Kick the Habit: Take Baby Steps
Don't get drastic. Make small, simple changes to your diet that you can sustain over time, Kirkpatrick suggests. Eat more fruits and vegetables, drink extra water, and use fewer processed products. Start buying unsweetened foods and add just enough sugar to satisfy your taste. Cut out a little bit of sugar each week. After a few weeks of trimming back the sugar, you'll be surprised at how little you miss it.
Kick the Habit: Add Protein
When you're starving, every cookie cries out to you. Hunger robs you of the willpower to resist sugar cravings. Eating protein is an easy way to curb those cravings. High-protein foods digest more slowly, keeping you feeling full for longer. Protein doesn't make your blood sugar spike, like refined carbs and sugars do. When you pick a protein snack, choose healthy sources like lean chicken, low-fat yogurt, eggs, nuts, or beans.
Kick the Habit: Fill Up on Fiber
"Fiber always helps with fullness," says nutritionist Gerbstadt. High-fiber foods also give you more energy, and they don't raise your blood sugar so there's no hungry crash afterward. Look for soluble fiber from fruits and vegetables, as well as insoluble fiber from whole grains. Or, smear some peanut butter on an apple for a protein/fiber combo. As a bonus, fiber can also protect against heart disease and some types of cancer.
Kick the Habit: Get Outside
Exercise doesn't "cure" sugar addiction, but it could change the way you eat in general. "People who get into an exercise program and start to feel better about themselves are more likely to try another healthy behavior -- like eating less sugar," Gerbstadt says. Whatever exercise you prefer -- walking, riding your bike, or swimming -- try to do it for at least 30 minutes at a time, five days a week.
The Truth About Sugar Substitutes
Before you sprinkle that packet of artificial sweetener into your coffee, consider this: Researchers have found that sugar substitutes may leave you craving more sugar, making it harder -- not easier -- for you to control your weight. "You never get out of the sense of needing sweet, and eventually you're going to grab the real stuff," Kirkpatrick says.
Are 'Natural' Sugars Better?
Honey, brown sugar, and evaporated cane juice all sound healthy -- but are they really any better for you than white table sugar? Not really. Sugar is sugar. And whether it comes from bees or sugar cane, it can cause your blood sugar to rise. Honey and unrefined sugars are slightly higher in nutrients than processed table sugar, but they still contain calories, which will go straight to your hips if you eat too much.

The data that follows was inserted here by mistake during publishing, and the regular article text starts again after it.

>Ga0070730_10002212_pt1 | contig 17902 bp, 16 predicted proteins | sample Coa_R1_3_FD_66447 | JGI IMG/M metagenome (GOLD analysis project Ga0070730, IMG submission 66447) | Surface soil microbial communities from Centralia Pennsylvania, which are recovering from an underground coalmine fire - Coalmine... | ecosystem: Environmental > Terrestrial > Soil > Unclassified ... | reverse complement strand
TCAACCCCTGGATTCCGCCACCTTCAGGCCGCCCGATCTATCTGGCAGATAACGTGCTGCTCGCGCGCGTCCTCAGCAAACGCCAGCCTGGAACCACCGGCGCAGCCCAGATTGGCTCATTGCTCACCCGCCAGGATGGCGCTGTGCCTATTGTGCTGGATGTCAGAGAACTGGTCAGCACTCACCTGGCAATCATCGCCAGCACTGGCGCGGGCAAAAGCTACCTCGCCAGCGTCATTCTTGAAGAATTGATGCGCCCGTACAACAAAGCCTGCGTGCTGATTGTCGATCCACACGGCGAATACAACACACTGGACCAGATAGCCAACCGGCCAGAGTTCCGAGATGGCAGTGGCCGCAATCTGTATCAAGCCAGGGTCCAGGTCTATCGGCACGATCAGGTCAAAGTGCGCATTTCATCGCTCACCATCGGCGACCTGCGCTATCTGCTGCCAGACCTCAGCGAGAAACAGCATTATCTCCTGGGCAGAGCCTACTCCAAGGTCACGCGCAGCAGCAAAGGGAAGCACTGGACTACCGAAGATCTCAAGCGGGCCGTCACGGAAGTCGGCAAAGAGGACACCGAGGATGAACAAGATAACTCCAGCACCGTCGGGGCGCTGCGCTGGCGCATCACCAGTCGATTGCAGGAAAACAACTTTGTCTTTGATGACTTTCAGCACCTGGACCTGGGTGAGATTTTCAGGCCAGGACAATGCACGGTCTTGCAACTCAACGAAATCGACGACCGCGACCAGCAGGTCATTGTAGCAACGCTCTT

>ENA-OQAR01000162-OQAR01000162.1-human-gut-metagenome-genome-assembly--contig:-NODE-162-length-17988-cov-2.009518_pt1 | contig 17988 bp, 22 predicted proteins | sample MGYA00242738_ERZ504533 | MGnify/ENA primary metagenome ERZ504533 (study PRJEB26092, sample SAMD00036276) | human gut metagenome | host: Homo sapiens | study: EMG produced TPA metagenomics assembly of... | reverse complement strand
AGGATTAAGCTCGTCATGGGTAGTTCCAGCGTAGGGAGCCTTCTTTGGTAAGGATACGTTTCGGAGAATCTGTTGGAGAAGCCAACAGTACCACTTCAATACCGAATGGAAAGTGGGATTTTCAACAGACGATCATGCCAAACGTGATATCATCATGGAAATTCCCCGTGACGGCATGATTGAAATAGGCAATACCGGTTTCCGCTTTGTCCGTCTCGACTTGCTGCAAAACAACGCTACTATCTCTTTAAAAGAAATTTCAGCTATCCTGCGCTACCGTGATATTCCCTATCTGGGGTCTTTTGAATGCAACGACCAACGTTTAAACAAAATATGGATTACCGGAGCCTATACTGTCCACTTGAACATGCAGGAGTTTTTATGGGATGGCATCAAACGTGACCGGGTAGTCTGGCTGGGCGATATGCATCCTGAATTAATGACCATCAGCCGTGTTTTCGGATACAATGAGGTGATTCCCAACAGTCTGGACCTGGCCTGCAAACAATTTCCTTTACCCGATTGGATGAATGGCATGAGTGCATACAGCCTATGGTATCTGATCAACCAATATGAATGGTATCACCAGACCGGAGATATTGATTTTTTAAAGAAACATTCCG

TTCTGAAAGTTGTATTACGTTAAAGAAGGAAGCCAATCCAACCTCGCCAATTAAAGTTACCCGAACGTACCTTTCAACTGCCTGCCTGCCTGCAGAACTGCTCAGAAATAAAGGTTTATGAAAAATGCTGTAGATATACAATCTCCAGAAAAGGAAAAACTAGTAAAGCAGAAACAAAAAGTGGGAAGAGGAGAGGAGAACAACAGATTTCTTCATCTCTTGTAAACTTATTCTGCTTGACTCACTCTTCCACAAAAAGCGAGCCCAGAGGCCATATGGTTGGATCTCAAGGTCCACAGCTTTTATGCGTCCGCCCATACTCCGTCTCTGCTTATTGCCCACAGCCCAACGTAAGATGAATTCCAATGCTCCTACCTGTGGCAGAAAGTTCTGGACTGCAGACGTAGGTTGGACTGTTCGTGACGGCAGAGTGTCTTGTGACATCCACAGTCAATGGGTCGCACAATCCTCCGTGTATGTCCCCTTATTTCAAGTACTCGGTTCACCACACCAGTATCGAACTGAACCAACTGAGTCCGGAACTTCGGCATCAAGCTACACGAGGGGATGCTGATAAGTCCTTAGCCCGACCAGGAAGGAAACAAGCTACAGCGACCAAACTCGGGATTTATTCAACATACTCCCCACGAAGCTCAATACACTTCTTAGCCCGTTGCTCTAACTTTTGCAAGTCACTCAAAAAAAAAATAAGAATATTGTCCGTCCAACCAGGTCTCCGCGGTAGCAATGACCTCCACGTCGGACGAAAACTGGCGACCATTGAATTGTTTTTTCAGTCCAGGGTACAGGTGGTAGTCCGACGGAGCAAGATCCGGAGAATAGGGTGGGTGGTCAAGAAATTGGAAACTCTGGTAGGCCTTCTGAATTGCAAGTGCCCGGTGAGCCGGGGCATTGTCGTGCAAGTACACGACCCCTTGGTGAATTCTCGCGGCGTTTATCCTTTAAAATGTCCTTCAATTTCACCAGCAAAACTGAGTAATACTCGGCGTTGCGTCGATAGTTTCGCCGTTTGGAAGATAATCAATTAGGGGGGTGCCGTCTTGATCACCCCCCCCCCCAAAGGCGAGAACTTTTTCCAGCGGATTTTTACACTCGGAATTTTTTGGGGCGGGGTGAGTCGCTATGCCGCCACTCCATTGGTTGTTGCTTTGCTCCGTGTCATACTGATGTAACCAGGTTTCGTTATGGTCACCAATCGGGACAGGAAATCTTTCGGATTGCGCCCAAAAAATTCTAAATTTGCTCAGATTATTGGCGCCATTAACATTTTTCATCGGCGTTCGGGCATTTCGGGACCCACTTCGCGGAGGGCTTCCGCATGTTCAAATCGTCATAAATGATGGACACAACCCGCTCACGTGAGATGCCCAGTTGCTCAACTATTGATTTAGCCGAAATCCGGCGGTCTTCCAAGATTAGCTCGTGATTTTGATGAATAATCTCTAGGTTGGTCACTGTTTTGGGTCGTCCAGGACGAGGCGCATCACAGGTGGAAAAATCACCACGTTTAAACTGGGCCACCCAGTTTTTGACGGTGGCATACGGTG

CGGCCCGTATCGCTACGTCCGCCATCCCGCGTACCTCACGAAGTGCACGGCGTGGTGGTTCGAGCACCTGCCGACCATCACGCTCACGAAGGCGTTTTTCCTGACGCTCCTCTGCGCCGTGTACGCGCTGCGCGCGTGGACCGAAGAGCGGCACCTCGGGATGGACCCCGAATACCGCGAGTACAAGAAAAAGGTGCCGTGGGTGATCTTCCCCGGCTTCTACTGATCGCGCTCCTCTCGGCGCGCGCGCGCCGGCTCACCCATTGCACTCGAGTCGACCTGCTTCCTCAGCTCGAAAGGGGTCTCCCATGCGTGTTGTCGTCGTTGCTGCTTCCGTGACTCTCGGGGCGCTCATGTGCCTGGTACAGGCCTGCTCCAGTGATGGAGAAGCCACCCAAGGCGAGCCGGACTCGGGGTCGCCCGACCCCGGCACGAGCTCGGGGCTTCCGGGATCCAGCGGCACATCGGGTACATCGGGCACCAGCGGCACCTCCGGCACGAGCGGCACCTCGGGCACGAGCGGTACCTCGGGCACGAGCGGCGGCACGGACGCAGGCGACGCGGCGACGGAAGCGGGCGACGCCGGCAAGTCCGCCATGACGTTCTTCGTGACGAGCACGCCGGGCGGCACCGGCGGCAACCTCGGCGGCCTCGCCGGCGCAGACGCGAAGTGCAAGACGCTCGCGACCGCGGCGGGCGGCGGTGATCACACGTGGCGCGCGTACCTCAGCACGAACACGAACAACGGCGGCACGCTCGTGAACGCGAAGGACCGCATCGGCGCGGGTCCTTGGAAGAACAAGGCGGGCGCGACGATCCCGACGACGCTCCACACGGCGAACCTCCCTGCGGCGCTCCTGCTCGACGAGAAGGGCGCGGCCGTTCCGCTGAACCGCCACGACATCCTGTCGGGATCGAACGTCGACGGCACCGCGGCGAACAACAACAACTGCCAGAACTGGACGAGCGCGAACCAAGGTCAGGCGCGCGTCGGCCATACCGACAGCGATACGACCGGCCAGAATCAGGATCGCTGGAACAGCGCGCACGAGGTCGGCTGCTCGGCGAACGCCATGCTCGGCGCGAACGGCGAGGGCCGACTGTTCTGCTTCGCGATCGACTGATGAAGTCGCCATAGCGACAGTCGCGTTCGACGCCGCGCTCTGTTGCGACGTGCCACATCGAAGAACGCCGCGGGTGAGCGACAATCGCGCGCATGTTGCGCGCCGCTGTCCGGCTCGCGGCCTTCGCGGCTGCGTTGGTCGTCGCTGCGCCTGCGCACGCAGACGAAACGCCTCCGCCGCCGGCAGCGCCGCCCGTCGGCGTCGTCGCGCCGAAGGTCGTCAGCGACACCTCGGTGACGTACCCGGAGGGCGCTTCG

How Much Sugar Is Too Much?
If you're like most Americans, you're eating 19 teaspoons or more of added sugar a day. That means about 285 of your daily calories are coming from sugar, which health experts say is way too much. How much sugar should you be eating? No more than six teaspoons (100 calories) daily for women; and about nine teaspoons (150 calories) for men.
Names for Sugar
Just because you don't see the word "sugar" on a food label doesn't mean it isn't hiding inside the package. Sugar goes by many different aliases, including:
- Agave nectar
- Brown rice syrup
- High-fructose corn syrup
- Evaporated cane juice
- Malt syrup
Packages that list any form of sugar in the first few ingredients, or contain more than four total grams of sugar aren't worth the calories.
Scouting for Hidden Sugar
Sugar isn't just in ice cream and candy. It can hide in foods where you least expect it. Although you don't think of them as being sweet, ketchup, barbeque sauce, spaghetti sauce, and reduced-fat salad dressings can all be loaded with sugar. Bread may also be high in sugar. So are baked beans and some flavored coffees. Get in the habit of reading labels, and filtering out high-sugar foods before they go into your shopping cart.
Does Sugar Cause Diabetes?
You may have heard that too many sugar splurges can lead you straight down the road to diabetes. Sugar doesn't cause diabetes, but it can trigger a chain of events that make you more likely to get the disease. Eating too much sugar can contribute to weight gain. Being overweight makes your body more resistant to the effects of insulin. And insulin resistance increases your risk for diabetes.
Tame Sugar Withdrawal
When you first cut back on sugar, you will go through a sort of withdrawal. You may feel tired, listless, or edgy. "It's very short-lived," Gerbstadt says. Having goals -- like vowing to lose 10 pounds or cut out desserts for a week -- can help you get through your sugar withdrawal. Knowing that you'll soon be free from your sugar addiction and on the road to better health can also be a real motivator.